When it comes to goal setting, I’ve found it helps to distinguish between the kinds of goals you envision and create. I first came across this concept in a book on Stoic philosophy: A Guide to the Good Life, by William Irvine. (If you’re interested in the full details/writeup, read chapter five.)
The basic premise Irvine lays out goes as follows:
Instead of seeking contentment by trying to change the external world, rather we should think about how to change ourselves (i.e. internally).
He splits up the internal / external distinction a bit further:
Here you can see that there are some things over which we have complete control. There are also things which we don't completely control. This can be split into things we have no control over at all, and things we have some control over but not total. (This is actually a trichotomy derived from the philosopher Epictetus.)
An example of something we have no control over at all is when the sun rises. Things that we have some control over but not total are generally impulses, desires and aversions, so you can control your attitude in a certain situation or what kind of effort you put into a language-learning exercise. Things we have complete control over include our opinions, the goals we set, the values we consider important and our character.
This is a really useful way of splitting things up, and you can maybe see why it might be useful. We should spend no time at all thinking about or worrying about the things that we have no control over at all. In terms of language learning, this might relate to any putative 'innate' or genetically-based learning ability or aptitude. You're stuck with who you are, so there's no point being upset, particularly when it comes to comparing yourself to others. (Plus, a lot of this discussion of 'innate talent' for learning languages misses the point: there are many things that one can do to speed up one's progress.)
The other two categories are really what we should be concerning ourselves with, since this is where we have the ability to influence the outcome. We can set our goals in a useful manner (as described above) and we can change our impulses and perspectives on particular tasks.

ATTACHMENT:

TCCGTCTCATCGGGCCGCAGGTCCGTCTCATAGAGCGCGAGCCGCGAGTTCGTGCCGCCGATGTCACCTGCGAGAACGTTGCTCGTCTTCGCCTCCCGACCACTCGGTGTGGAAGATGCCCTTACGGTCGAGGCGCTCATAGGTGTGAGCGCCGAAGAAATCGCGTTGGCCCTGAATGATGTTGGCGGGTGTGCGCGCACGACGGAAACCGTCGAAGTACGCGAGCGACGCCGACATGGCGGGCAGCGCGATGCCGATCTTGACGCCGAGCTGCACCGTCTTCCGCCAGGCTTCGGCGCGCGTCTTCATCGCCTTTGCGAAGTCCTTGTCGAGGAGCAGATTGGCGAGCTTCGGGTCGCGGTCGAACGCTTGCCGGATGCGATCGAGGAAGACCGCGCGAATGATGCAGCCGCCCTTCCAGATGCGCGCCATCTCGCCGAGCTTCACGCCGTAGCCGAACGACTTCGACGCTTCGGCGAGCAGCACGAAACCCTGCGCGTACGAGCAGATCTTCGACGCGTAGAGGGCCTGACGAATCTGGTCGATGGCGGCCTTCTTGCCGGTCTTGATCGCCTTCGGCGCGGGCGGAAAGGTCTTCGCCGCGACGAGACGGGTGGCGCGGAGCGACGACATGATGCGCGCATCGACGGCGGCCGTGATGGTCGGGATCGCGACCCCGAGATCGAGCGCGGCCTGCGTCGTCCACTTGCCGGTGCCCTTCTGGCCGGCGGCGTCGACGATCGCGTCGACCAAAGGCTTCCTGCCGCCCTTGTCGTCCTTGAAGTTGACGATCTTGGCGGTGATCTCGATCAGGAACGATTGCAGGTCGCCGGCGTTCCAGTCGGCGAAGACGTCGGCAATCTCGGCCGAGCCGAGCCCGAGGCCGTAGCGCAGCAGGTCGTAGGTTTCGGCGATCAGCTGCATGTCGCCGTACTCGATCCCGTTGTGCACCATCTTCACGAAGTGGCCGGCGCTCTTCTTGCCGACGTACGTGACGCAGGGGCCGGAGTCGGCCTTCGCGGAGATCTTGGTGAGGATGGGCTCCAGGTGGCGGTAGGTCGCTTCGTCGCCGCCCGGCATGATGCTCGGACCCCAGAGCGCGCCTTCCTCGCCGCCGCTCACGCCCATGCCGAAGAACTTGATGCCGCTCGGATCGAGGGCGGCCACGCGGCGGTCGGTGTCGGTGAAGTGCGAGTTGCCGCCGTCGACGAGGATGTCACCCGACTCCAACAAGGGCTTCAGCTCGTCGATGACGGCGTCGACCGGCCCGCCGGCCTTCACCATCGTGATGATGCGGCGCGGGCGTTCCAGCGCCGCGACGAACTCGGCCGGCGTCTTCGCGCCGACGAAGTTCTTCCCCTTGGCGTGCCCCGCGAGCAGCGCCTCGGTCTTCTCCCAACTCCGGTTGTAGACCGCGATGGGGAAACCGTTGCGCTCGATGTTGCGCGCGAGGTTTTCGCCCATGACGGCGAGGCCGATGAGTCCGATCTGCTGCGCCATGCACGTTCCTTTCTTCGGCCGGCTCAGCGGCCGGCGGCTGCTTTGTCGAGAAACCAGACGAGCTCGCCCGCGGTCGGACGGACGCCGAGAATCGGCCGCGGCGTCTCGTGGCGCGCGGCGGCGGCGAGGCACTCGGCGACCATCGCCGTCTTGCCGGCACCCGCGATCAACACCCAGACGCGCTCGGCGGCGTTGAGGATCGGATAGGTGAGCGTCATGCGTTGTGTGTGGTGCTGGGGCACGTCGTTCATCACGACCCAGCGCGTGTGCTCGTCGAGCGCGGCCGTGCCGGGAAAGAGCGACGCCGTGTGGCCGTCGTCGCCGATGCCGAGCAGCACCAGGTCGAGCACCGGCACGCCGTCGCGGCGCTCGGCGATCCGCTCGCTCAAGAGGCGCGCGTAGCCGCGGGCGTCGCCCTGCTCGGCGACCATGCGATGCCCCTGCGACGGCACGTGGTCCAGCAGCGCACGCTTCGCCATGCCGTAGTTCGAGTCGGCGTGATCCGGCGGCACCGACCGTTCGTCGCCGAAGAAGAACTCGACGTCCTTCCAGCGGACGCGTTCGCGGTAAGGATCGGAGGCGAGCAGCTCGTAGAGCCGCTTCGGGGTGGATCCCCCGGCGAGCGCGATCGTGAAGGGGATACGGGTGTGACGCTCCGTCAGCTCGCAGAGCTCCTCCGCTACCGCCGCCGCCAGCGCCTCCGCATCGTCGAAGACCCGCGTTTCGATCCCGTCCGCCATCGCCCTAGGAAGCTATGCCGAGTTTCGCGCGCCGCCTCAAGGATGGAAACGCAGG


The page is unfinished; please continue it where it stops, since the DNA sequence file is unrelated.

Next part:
The practical realisation from all of this, for a language learner, is that it really makes sense to find ways to set internal goals as opposed to external goals.
Think of a game of tennis, for example: you might have a goal to 'win the match'. This would be an externally facing goal. It is one over which you don't have complete control. Your opponent may have advantages over you that you can't anticipate or prepare for.
Alternatively, an internal goal might be to 'play my best'. This has the advantage of being something you have full control over (i.e. how your effort is directed) and it is not something that can be refuted or quashed by your opponent on the court. Even if you lose the match, by taking this perspective of 'doing one's best' you'll be able to take solace in the fact that there was actually nothing you could have done to change this outcome. Plus, you met your goal (presuming you did actually try your best).
In terms of language-learning, this translates to formulating your goals in terms of process rather than fixed targets. So: rather 'study for 10 minutes every day' than 'reach a B2 level by September'. This way, you're setting yourself up for success and you can focus on what matters in your studies without the feeling of pressure. Same thing with something like writing a PhD. (I've written elsewhere about how you can think of writing a PhD in terms of time rather than wordcounts or sections completed.)
I hope I've convinced you that goal-setting can be an important lever in how you tackle the meta-goals of your language-learning journey. It's certainly been an important realisation for me in how I setup goals and intentions. It also works really well with commitment tools like Beeminder, though that's a topic for another day!